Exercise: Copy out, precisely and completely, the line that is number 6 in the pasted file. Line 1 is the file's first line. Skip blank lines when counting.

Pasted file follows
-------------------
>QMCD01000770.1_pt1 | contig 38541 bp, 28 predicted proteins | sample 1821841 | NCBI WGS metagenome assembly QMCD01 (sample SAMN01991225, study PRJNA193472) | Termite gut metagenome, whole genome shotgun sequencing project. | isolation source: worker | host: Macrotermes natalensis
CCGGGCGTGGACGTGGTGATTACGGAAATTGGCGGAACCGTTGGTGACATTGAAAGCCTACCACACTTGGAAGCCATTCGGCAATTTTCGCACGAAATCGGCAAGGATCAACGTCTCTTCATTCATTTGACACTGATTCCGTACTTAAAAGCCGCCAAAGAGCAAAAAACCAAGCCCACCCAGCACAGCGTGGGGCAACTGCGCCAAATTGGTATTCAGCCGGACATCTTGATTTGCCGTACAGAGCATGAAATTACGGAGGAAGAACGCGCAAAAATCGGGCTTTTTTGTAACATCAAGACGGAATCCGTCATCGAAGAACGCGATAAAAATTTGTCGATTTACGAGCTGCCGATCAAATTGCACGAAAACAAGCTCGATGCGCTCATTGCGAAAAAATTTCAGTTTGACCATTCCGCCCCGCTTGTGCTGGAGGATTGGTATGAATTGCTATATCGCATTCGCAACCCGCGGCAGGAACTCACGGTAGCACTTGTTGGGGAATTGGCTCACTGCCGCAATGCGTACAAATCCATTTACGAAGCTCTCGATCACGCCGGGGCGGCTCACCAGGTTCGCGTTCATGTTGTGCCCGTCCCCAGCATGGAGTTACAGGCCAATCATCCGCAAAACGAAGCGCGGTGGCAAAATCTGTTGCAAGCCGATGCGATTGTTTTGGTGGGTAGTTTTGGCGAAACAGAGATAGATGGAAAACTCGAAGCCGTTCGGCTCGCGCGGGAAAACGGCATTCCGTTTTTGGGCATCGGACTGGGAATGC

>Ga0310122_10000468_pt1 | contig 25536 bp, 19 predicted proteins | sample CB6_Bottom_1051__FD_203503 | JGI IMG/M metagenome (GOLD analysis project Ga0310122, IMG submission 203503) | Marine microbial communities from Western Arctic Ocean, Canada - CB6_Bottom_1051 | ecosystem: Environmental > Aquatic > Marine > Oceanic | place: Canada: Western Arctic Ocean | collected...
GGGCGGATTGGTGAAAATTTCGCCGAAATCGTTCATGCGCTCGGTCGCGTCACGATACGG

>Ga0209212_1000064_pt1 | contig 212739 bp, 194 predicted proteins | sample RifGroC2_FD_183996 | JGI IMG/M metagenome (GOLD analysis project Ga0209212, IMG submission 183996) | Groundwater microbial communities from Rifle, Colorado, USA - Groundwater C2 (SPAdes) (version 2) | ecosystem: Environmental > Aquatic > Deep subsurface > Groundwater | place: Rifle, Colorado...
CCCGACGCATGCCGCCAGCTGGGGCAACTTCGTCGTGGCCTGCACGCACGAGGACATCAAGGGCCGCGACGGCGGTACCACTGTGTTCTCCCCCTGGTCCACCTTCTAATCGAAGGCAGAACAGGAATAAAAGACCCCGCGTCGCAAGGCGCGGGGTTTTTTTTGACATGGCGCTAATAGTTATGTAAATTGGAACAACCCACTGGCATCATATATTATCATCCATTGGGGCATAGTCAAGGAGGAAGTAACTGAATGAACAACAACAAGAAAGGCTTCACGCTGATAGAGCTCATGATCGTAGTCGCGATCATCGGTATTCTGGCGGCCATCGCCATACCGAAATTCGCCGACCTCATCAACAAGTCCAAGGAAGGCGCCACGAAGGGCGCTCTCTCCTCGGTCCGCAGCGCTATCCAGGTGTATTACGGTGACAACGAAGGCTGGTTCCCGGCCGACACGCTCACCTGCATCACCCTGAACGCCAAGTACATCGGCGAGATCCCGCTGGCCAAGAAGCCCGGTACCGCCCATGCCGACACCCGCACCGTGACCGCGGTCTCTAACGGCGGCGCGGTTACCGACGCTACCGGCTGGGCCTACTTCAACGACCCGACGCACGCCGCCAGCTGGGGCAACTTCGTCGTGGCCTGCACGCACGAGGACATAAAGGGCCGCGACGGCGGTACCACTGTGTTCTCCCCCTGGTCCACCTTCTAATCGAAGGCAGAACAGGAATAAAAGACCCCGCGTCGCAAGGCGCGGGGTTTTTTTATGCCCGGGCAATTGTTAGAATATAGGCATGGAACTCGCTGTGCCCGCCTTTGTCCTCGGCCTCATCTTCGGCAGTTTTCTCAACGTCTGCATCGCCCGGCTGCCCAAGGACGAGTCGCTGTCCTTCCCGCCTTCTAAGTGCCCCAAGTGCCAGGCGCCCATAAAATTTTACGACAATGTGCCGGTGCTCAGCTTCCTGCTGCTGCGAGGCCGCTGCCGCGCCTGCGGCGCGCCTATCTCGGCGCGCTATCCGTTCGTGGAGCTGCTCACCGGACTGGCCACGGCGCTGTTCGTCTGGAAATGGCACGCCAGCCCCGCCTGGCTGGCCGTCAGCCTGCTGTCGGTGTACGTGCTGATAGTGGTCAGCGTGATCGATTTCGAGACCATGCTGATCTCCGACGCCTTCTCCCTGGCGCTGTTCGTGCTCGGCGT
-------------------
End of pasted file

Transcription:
CCCGACGCATGCCGCCAGCTGGGGCAACTTCGTCGTGGCCTGCACGCACGAGGACATCAAGGGCCGCGACGGCGGTACCACTGTGTTCTCCCCCTGGTCCACCTTCTAATCGAAGGCAGAACAGGAATAAAAGACCCCGCGTCGCAAGGCGCGGGGTTTTTTTTGACATGGCGCTAATAGTTATGTAAATTGGAACAACCCACTGGCATCATATATTATCATCCATTGGGGCATAGTCAAGGAGGAAGTAACTGAATGAACAACAACAAGAAAGGCTTCACGCTGATAGAGCTCATGATCGTAGTCGCGATCATCGGTATTCTGGCGGCCATCGCCATACCGAAATTCGCCGACCTCATCAACAAGTCCAAGGAAGGCGCCACGAAGGGCGCTCTCTCCTCGGTCCGCAGCGCTATCCAGGTGTATTACGGTGACAACGAAGGCTGGTTCCCGGCCGACACGCTCACCTGCATCACCCTGAACGCCAAGTACATCGGCGAGATCCCGCTGGCCAAGAAGCCCGGTACCGCCCATGCCGACACCCGCACCGTGACCGCGGTCTCTAACGGCGGCGCGGTTACCGACGCTACCGGCTGGGCCTACTTCAACGACCCGACGCACGCCGCCAGCTGGGGCAACTTCGTCGTGGCCTGCACGCACGAGGACATAAAGGGCCGCGACGGCGGTACCACTGTGTTCTCCCCCTGGTCCACCTTCTAATCGAAGGCAGAACAGGAATAAAAGACCCCGCGTCGCAAGGCGCGGGGTTTTTTTATGCCCGGGCAATTGTTAGAATATAGGCATGGAACTCGCTGTGCCCGCCTTTGTCCTCGGCCTCATCTTCGGCAGTTTTCTCAACGTCTGCATCGCCCGGCTGCCCAAGGACGAGTCGCTGTCCTTCCCGCCTTCTAAGTGCCCCAAGTGCCAGGCGCCCATAAAATTTTACGACAATGTGCCGGTGCTCAGCTTCCTGCTGCTGCGAGGCCGCTGCCGCGCCTGCGGCGCGCCTATCTCGGCGCGCTATCCGTTCGTGGAGCTGCTCACCGGACTGGCCACGGCGCTGTTCGTCTGGAAATGGCACGCCAGCCCCGCCTGGCTGGCCGTCAGCCTGCTGTCGGTGTACGTGCTGATAGTGGTCAGCGTGATCGATTTCGAGACCATGCTGATCTCCGACGCCTTCTCCCTGGCGCTGTTCGTGCTCGGCGT